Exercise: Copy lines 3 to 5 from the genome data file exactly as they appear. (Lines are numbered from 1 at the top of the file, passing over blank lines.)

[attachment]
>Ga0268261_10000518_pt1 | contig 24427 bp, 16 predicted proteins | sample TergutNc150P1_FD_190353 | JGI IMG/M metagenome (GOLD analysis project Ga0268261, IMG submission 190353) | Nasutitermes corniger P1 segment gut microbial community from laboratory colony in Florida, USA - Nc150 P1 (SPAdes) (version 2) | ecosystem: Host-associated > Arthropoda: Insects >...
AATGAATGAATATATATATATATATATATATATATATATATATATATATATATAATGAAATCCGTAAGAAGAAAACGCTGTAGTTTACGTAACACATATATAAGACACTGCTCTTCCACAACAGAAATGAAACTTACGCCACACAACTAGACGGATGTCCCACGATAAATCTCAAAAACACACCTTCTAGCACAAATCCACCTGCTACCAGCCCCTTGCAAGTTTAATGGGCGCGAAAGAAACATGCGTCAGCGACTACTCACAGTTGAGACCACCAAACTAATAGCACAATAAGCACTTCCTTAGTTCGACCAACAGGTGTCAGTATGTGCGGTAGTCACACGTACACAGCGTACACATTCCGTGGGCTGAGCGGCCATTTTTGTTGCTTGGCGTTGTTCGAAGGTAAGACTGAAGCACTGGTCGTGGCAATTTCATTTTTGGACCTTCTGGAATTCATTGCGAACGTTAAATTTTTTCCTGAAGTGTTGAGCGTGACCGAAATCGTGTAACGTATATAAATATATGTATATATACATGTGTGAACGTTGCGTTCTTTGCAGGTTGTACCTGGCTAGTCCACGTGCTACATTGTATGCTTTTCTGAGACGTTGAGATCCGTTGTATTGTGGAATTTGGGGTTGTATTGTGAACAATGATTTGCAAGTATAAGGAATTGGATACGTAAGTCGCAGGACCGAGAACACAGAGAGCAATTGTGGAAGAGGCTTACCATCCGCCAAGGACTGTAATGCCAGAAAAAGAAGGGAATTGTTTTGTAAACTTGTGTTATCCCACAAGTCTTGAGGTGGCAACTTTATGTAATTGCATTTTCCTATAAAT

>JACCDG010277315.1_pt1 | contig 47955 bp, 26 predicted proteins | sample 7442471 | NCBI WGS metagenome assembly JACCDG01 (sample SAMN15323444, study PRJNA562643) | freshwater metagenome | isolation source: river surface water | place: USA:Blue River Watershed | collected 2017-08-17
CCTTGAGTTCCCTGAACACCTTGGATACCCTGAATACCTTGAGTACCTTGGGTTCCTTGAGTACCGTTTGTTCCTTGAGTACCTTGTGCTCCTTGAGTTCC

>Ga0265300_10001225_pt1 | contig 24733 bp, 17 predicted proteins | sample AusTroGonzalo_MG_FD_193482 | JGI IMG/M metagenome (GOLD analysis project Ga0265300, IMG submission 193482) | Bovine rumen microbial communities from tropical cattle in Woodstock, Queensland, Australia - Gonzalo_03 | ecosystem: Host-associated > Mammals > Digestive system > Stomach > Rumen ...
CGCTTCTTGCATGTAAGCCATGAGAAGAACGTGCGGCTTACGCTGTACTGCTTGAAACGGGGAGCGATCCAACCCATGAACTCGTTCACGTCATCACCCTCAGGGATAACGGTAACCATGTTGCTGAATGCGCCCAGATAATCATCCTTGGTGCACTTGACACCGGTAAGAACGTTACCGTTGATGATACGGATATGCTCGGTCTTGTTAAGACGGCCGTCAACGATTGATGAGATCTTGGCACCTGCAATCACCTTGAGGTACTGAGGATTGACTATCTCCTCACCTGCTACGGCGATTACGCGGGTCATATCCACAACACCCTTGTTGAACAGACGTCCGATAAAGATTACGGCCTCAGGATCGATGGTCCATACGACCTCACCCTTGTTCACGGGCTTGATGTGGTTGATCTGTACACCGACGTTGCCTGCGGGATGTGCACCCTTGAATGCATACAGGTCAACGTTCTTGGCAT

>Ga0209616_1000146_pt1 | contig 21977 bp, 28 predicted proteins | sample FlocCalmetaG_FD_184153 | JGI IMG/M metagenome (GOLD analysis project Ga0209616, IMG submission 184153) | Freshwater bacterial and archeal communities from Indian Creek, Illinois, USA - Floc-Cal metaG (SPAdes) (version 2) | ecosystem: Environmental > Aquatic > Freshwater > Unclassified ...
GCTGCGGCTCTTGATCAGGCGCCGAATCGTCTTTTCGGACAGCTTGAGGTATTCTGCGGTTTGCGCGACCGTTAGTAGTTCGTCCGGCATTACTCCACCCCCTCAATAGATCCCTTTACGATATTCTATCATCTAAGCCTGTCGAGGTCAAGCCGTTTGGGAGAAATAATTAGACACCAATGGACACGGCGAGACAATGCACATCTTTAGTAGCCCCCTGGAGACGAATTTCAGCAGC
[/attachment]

>JACCDG010277315.1_pt1 | contig 47955 bp, 26 predicted proteins | sample 7442471 | NCBI WGS metagenome assembly JACCDG01 (sample SAMN15323444, study PRJNA562643) | freshwater metagenome | isolation source: river surface water | place: USA:Blue River Watershed | collected 2017-08-17
CCTTGAGTTCCCTGAACACCTTGGATACCCTGAATACCTTGAGTACCTTGGGTTCCTTGAGTACCGTTTGTTCCTTGAGTACCTTGTGCTCCTTGAGTTCC

>Ga0265300_10001225_pt1 | contig 24733 bp, 17 predicted proteins | sample AusTroGonzalo_MG_FD_193482 | JGI IMG/M metagenome (GOLD analysis project Ga0265300, IMG submission 193482) | Bovine rumen microbial communities from tropical cattle in Woodstock, Queensland, Australia - Gonzalo_03 | ecosystem: Host-associated > Mammals > Digestive system > Stomach > Rumen ...